Duplin farmers prepare for tobacco season
By Bonnie Edwards
Published in News on March 19, 2004 2:00 PM
Duplin crops survive the cold
KENANSVILLE -- Duplin County Extension Agent Bryant Spivey says the recent cold snap won't harm this season's tobacco crop.
It is early in the growing season and tobacco transplants are still in the green houses. He said they look pretty good.
But he also said he has seen plants in the greenhouses that have been harmed by the cold.
Meanwhile, farmers have been tilling the land the past couple of weeks and fumigating to control nematodes and soil borne diseases. It will be another three weeks before they transplant from the greenhouse.
Farmers are also getting their equipment ready to plant corn. Several plan to start next week, said Spivey.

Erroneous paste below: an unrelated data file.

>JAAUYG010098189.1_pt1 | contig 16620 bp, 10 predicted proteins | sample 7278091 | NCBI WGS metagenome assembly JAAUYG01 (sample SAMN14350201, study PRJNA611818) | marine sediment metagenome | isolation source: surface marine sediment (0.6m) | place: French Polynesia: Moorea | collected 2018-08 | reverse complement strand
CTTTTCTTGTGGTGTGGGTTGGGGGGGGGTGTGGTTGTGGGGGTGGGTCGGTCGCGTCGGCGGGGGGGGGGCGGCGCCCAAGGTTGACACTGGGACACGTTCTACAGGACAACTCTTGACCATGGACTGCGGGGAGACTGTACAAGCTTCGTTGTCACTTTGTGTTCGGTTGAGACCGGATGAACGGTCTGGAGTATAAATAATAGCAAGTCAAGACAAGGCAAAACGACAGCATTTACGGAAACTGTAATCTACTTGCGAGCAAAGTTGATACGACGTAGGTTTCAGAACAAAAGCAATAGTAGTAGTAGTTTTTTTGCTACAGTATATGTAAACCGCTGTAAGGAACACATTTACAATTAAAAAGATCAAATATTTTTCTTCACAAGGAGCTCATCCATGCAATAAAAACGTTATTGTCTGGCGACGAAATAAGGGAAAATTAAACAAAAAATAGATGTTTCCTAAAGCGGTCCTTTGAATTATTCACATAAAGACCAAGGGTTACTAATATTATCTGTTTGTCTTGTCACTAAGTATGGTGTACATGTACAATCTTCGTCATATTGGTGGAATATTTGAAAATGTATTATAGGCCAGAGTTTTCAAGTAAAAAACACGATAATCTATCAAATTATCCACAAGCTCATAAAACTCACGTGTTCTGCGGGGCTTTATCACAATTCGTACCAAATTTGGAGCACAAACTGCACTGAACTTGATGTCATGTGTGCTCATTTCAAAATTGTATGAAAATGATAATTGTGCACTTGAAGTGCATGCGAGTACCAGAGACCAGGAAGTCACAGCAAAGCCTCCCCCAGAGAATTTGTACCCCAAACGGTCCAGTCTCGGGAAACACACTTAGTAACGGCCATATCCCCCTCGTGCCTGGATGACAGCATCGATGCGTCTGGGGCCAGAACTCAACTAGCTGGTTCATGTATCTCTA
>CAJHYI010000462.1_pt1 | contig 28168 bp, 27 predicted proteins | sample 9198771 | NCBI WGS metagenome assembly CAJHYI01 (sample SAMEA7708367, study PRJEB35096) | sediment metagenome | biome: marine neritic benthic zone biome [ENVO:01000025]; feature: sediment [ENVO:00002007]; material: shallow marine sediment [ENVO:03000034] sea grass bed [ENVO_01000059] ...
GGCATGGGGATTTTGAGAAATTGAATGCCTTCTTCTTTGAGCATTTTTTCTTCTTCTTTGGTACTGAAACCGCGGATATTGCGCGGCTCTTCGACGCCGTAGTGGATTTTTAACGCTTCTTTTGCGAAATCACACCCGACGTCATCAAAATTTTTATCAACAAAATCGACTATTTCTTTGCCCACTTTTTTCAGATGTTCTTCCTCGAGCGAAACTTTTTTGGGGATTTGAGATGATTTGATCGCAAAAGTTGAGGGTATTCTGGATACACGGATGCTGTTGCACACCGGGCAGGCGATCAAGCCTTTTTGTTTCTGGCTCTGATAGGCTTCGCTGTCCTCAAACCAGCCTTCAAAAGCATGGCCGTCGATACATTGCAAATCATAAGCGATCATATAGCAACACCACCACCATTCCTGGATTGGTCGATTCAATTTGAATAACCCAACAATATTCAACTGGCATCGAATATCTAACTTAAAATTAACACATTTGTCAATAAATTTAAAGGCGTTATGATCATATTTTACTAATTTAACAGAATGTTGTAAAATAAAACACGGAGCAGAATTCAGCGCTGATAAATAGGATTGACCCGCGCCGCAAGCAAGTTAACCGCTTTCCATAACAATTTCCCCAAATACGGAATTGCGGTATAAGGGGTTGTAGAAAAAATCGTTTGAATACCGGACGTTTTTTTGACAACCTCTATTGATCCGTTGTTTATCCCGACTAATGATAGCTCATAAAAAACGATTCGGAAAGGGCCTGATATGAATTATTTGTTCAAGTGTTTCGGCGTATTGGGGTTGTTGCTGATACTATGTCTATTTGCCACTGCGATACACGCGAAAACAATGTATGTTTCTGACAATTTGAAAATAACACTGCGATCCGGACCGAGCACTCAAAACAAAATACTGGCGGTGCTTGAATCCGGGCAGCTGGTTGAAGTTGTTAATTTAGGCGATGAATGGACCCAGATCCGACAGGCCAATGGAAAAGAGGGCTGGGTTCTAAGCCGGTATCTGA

Farmers have just finished top-dressing their wheat and will be watching the crops for signs of serial leaf beetle some time in April.
"They start laying eggs in late March and early April," said Spivey. "The growers need to be on the look out for that pest and ready to spray if they have threshold levels."
The larvae are very easy to see, he said, but you have to look closer to find the eggs.
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